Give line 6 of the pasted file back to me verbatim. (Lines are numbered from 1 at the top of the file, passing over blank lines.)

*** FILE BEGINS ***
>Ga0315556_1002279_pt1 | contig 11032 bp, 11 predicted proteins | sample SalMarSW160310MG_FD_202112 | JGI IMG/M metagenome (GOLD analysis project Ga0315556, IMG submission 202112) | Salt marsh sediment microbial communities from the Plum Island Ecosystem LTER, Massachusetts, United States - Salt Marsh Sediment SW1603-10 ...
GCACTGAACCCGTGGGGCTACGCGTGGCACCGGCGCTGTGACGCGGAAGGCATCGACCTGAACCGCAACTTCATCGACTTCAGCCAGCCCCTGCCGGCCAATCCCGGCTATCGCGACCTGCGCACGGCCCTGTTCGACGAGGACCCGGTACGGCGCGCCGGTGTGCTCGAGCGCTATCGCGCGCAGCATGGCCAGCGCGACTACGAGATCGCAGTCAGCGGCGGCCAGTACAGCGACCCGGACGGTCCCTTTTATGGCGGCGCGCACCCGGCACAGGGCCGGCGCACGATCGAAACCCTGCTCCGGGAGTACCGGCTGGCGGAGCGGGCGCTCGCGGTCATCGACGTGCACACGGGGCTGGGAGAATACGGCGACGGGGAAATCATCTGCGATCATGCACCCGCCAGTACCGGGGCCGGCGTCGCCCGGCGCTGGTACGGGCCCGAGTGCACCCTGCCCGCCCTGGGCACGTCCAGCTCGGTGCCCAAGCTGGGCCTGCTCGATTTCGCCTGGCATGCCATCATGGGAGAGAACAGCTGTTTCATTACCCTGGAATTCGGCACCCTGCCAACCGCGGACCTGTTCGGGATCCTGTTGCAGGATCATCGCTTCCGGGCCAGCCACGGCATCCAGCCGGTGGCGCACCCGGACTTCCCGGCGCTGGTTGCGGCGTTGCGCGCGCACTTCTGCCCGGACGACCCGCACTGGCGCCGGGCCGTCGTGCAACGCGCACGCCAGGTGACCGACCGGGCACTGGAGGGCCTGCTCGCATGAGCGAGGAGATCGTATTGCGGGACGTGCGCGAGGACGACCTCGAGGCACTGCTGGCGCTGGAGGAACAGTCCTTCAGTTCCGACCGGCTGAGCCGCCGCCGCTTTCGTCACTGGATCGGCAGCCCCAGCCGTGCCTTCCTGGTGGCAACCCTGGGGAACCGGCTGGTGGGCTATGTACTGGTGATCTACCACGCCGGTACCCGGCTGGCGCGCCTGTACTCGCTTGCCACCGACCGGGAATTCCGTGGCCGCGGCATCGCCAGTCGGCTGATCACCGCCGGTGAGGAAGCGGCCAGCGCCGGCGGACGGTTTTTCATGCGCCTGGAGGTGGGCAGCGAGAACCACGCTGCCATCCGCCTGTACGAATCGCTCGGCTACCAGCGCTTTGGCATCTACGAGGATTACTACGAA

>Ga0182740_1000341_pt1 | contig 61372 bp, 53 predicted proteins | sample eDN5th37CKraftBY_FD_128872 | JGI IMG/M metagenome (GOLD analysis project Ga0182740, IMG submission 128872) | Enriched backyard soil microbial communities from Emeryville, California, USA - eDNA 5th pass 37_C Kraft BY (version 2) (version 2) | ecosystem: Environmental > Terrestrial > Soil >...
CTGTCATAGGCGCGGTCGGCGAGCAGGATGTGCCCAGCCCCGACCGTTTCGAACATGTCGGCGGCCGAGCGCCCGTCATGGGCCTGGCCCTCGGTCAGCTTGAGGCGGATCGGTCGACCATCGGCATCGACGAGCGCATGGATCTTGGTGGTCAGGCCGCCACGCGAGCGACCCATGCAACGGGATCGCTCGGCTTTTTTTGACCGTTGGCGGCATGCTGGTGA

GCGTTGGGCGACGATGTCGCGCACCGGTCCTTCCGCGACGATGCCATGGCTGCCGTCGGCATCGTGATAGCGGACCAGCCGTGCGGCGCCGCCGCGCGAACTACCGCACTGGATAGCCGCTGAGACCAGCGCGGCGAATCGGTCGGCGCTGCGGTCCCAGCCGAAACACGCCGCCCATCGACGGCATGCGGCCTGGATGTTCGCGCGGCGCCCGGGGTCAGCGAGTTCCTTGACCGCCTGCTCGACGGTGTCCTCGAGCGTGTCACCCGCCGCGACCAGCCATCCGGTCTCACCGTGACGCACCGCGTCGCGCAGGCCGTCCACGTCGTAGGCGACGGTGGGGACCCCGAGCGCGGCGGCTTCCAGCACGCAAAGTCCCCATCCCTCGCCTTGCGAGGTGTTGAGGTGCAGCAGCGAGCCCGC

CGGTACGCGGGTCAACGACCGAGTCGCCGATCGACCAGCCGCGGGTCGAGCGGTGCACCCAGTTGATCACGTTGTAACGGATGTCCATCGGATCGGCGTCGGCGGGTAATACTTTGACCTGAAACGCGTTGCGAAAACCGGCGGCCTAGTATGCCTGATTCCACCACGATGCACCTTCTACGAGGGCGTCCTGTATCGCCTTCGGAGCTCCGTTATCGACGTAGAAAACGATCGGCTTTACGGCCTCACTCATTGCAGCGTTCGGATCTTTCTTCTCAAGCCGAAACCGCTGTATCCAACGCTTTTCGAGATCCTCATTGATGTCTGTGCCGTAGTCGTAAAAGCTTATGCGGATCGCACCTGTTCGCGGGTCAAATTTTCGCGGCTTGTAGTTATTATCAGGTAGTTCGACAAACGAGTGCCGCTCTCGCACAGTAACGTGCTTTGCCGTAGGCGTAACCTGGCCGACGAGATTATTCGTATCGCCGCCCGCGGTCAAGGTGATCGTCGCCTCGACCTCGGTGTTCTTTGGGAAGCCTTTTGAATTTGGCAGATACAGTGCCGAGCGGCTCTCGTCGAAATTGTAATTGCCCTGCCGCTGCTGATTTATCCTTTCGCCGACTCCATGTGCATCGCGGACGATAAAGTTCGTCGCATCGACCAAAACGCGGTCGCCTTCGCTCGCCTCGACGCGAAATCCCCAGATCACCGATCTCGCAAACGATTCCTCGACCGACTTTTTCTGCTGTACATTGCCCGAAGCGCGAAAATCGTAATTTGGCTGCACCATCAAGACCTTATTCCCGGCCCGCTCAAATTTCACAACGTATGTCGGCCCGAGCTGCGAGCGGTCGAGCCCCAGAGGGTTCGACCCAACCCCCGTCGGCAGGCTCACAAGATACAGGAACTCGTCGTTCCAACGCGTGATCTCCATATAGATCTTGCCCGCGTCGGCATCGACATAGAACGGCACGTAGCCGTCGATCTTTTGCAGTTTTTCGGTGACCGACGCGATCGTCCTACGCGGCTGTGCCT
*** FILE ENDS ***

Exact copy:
CGGTACGCGGGTCAACGACCGAGTCGCCGATCGACCAGCCGCGGGTCGAGCGGTGCACCCAGTTGATCACGTTGTAACGGATGTCCATCGGATCGGCGTCGGCGGGTAATACTTTGACCTGAAACGCGTTGCGAAAACCGGCGGCCTAGTATGCCTGATTCCACCACGATGCACCTTCTACGAGGGCGTCCTGTATCGCCTTCGGAGCTCCGTTATCGACGTAGAAAACGATCGGCTTTACGGCCTCACTCATTGCAGCGTTCGGATCTTTCTTCTCAAGCCGAAACCGCTGTATCCAACGCTTTTCGAGATCCTCATTGATGTCTGTGCCGTAGTCGTAAAAGCTTATGCGGATCGCACCTGTTCGCGGGTCAAATTTTCGCGGCTTGTAGTTATTATCAGGTAGTTCGACAAACGAGTGCCGCTCTCGCACAGTAACGTGCTTTGCCGTAGGCGTAACCTGGCCGACGAGATTATTCGTATCGCCGCCCGCGGTCAAGGTGATCGTCGCCTCGACCTCGGTGTTCTTTGGGAAGCCTTTTGAATTTGGCAGATACAGTGCCGAGCGGCTCTCGTCGAAATTGTAATTGCCCTGCCGCTGCTGATTTATCCTTTCGCCGACTCCATGTGCATCGCGGACGATAAAGTTCGTCGCATCGACCAAAACGCGGTCGCCTTCGCTCGCCTCGACGCGAAATCCCCAGATCACCGATCTCGCAAACGATTCCTCGACCGACTTTTTCTGCTGTACATTGCCCGAAGCGCGAAAATCGTAATTTGGCTGCACCATCAAGACCTTATTCCCGGCCCGCTCAAATTTCACAACGTATGTCGGCCCGAGCTGCGAGCGGTCGAGCCCCAGAGGGTTCGACCCAACCCCCGTCGGCAGGCTCACAAGATACAGGAACTCGTCGTTCCAACGCGTGATCTCCATATAGATCTTGCCCGCGTCGGCATCGACATAGAACGGCACGTAGCCGTCGATCTTTTGCAGTTTTTCGGTGACCGACGCGATCGTCCTACGCGGCTGTGCCT